Thursday, November 2, 2017

The Bird No One Wanted to Claim: A History of Turkeys

Blogger: Amber Schamel Christian Historical Fiction author

Today marks exactly three weeks until Thanksgiving. As we gather around the table to give thanks to God and remember our many blessings,  the most prominent item on your table is probably a large bird, roasted to moist, golden perfection. But have you ever paused to think about the history behind the bird, how it made it to our Thanksgiving table, and what else might have been there instead?

Let’s begin our exploration with Christopher Columbus. When the first adventurers and merchants began “discovering” the New World, they noticed a strange, wild fowl that was native to this continent. No one knows for sure how the creatures came to be known as the Turkey, but it is suspected that the word was referring to the actual country of Turkey. But how does a bird in North America get stuck with the name of a country on the other side of the world?

Some historians believe that it came from the early Turks who would sell exotic wild fowl, such as Guineas from West Africa, to Europe. Apparently, they became known for their strange birds, so when the English spotted the wild bird in the New World, it was easy for them to refer to it as the Turkey Cock. Which was then shortened to Turkey.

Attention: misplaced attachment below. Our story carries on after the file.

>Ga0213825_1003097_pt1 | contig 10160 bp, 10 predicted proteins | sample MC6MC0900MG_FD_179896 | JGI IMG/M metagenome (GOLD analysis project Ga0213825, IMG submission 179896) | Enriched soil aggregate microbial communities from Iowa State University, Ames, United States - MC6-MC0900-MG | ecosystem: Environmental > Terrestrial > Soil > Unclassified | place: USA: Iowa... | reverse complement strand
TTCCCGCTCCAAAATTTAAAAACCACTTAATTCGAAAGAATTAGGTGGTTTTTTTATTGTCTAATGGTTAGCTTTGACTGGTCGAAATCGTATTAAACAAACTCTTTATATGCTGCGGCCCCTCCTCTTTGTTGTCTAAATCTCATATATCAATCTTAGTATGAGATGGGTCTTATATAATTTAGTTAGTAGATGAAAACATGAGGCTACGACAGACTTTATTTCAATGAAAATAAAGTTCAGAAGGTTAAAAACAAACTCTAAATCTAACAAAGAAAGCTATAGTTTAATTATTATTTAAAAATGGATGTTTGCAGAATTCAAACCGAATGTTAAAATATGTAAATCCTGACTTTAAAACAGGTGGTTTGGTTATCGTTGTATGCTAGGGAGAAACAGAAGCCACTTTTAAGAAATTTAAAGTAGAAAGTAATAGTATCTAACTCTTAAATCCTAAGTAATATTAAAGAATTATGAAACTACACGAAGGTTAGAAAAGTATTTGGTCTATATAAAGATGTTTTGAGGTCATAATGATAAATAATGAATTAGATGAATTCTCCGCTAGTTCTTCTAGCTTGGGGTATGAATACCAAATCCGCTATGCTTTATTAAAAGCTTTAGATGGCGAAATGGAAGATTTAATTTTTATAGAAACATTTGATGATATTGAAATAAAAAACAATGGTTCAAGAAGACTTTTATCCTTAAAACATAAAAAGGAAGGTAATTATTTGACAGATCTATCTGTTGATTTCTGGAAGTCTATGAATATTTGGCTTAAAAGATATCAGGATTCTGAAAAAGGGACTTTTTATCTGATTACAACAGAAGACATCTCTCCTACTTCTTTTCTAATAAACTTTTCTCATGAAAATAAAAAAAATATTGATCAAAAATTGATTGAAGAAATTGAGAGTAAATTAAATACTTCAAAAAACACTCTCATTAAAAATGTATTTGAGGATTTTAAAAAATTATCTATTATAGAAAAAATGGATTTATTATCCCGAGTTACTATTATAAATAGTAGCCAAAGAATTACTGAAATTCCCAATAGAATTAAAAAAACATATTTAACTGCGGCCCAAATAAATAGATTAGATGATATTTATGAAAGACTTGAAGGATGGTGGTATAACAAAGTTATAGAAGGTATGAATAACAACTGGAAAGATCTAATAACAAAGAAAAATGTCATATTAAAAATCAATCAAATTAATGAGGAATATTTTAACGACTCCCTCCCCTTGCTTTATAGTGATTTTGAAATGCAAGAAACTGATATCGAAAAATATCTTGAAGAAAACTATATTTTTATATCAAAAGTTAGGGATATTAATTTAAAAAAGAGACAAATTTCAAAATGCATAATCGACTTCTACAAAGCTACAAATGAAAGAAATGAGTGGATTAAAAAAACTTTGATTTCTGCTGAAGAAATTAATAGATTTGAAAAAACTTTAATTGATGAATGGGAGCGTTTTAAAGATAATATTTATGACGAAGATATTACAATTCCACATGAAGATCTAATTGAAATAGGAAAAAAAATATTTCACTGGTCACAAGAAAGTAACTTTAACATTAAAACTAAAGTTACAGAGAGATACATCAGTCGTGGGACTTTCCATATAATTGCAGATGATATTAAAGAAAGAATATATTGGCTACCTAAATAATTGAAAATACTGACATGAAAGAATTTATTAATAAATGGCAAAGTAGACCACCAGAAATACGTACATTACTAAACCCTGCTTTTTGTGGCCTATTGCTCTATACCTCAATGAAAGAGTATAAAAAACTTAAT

The Turks however, don’t claim the bird either. They have no such birds native to their country. Their name for it is…get this…Hindi. They figured the bird must be Indian. The French also picked that up and called it Poulet d’Inde or chicken from India. Other languages have called it the Peru or the Dutch chicken. In truth, the poor turkey doesn’t have its own name, even scientifically. Its binomial nomenclature, Meleagris gallopavo is basically a mixture of the Latin words for rooster and peacock, with a nod at a mythical story of a goddess turning mourners into guineas. Apparently, nobody knew what it was or what to call it, so they just pegged a name on the poor bird.

At any rate, the turkey ended up becoming a permanent part of survival in the New World. Most of us know why it is associated with Thanksgiving. It was one of the animals they could hunt and eat in this new land, and one that was at least somewhat like the domestic chickens they were accustomed to. I wonder how long it took them to get used to the gamey taste of wild fowl and deer.

Photo by Andrea Reiman on Unsplash
Another interesting tidbit that usually comes up during this time of year is that Benjamin Franklin preferred the Turkey to the Bald Eagle as our National Bird. While the idea of having an eagle on our dinner table while the Turkey adorns the President’s lectern is a humorous picture, this tale isn’t exactly true.